One of the unique features of Saint Front are the double aisles through each of the colossal piers supporting the central cupola – there is an opening for the aisle in each of the four faces. There are also two windows on each face of those piers.

Side aisle, Cathédrale Saint Front, Périgueux (Dordogne)  Photo by Dennis Aubrey

Side aisle, Cathédrale Saint Front, Périgueux (Dordogne) Photo by Dennis Aubrey

Today, the altar has been placed under the chancel crossing so the effect is somewhat like “theater in the round”.

Chancel crossing to apse, Cathédrale Saint Front, Périgueux (Dordogne)  Photo by Dennis Aubrey

Chancel crossing to apse, Cathédrale Saint Front, Périgueux (Dordogne) Photo by Dennis Aubrey

The apse is covered with an oven vault and features a magnificent unpainted retable from the 17th century. The carving features the Assumption of the Virgin Mary into Heaven.

Apse and retable, Cathédrale Saint Front, Périgueux (Dordogne) Photo by Dennis Aubrey

Apse and retable, Cathédrale Saint Front, Périgueux (Dordogne) Photo by Dennis Aubrey

There are small side chapels on either side of the apse, almost invisible from most of the church. One of the interesting views is from a distance through the massive nave and chancel piers.

Apsidal chapel through nave pillar, Cathédrale Saint Front, Périgueux (Dordogne)  Photo by PJ McKey

Apsidal chapel through nave pillar, Cathédrale Saint Front, Périgueux (Dordogne) Photo by PJ McKey

The twelve large piers also have another interesting design function – they divide each of the five volumes of the churches into the shape of a cross. In a way, this makes a puzzle that asks, “how many Greek crosses can be found in the plan of main body of Saint Front?” The answer is first, the five large spaces themselves, then an additional five spaces within each large space, but we must add eight more – the shapes inside the piers of the chancel and transepts. The intersecting aisles make these Greek crosses in themselves. We have eighteen Greek crosses in the plan of the church.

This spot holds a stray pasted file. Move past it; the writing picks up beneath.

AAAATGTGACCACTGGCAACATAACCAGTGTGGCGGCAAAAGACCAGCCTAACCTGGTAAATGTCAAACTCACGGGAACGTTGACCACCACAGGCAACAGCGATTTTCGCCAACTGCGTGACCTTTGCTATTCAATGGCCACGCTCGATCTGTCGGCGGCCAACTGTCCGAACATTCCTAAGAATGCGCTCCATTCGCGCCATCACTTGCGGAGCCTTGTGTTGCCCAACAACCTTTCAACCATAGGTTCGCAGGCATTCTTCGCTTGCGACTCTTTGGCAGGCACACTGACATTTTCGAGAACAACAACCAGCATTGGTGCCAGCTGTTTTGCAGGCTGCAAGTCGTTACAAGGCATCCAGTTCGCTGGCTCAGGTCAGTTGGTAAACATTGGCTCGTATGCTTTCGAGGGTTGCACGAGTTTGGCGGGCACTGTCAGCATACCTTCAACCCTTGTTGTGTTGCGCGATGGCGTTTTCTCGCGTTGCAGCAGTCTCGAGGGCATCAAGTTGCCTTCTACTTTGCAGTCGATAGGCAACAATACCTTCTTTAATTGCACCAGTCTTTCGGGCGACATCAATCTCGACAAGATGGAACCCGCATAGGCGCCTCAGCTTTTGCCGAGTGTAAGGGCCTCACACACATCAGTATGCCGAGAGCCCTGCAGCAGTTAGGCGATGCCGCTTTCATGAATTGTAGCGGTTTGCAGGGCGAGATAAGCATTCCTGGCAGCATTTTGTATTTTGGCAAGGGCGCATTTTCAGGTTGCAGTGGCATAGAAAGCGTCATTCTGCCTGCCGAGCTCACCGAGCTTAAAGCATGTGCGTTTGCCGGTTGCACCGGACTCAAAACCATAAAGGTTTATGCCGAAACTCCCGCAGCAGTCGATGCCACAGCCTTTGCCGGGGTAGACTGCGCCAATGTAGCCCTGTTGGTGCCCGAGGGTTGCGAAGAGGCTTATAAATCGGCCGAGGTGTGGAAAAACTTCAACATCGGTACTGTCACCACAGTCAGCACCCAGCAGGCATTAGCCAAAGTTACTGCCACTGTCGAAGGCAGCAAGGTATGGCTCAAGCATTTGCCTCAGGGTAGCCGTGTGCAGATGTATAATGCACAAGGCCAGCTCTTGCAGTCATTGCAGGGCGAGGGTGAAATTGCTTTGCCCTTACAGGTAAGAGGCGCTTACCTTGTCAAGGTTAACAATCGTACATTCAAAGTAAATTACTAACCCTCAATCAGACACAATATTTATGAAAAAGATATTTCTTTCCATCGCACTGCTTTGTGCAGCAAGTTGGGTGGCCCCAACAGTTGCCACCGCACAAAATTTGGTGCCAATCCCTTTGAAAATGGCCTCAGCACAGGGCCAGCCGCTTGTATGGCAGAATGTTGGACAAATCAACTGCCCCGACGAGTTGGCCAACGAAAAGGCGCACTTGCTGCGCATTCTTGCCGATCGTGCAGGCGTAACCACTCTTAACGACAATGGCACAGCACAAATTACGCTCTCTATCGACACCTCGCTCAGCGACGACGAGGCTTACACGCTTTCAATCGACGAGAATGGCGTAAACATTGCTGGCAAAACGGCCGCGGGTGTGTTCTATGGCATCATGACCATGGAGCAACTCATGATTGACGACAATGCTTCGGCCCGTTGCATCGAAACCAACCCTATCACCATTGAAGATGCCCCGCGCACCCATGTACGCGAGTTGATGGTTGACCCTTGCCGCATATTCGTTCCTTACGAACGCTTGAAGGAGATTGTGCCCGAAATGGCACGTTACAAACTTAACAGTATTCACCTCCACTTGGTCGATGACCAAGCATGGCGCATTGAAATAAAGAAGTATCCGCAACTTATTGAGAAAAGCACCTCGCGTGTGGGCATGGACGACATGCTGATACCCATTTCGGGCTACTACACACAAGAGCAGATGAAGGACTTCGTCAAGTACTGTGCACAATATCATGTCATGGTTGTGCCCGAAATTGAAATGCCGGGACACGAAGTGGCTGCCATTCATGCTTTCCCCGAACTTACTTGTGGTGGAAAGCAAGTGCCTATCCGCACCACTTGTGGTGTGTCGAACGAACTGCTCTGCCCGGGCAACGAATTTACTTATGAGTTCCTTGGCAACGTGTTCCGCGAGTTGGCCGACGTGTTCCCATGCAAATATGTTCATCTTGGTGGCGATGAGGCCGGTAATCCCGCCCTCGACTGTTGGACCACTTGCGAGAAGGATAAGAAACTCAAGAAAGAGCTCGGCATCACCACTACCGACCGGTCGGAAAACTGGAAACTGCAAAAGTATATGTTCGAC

Chancel crossing, Cathédrale Saint Front, Périgueux (Dordogne)  Photo by Dennis Aubrey

Chancel crossing, Cathédrale Saint Front, Périgueux (Dordogne) Photo by Dennis Aubrey

The western entrance to the church is through the remains of what is known as the vielle église, the old church, which is a remnant of the Carolingian church that burned in 1127. We can also see the impressive organ above the entrance.

Nave, Cathédrale Saint Front, Périgueux (Dordogne)  Photo by Dennis Aubrey

Nave, Cathédrale Saint Front, Périgueux (Dordogne) Photo by Dennis Aubrey

Readers of Via Lucis should find it no surprise that the architect in charge of the restoration, Paul Abadie, made significant changes to the Cathedral when he restored it. The arched vaults that carry the pendentive were originally pointed. In order to make them more like Saint Mark’s, the putative inspiration for Saint Front, he made them rounded. He also completely altered the eastern end. The original apse was very shallow and was replaced in the 14th century by a large chapel dedicated to Saint Anthony that was over 18 meters long. Abadie removed this and replaced it with the apse we see now. In order to accomplish these changes, the architect actually pulled down much of the original church. What we see today is a copy, an interpretation.

Nave from west porch, Cathédrale Saint Front, Périgueux (Dordogne)  Photo by PJ McKey

Nave from west porch, Cathédrale Saint Front, Périgueux (Dordogne) Photo by PJ McKey

I have read that women of Périgueux who saw the church after restoration wept for the destructions that they saw. ‪John Henry Parker‬ wrote that Saint Front has been “deprived of its value in the history of art,” and is nothing more than a “modern church studied from a Romanesque original.” All of the unique touches that made Saint Front unique in its differences from the eastern models from which it was probably derived are gone. In search of a perfection that never existed, Abadie destroyed the unique character of this great church. Today, we can admire the splendid Cathédrale of Saint Front de Périgueux created by Abadie and only speculate on what was destroyed.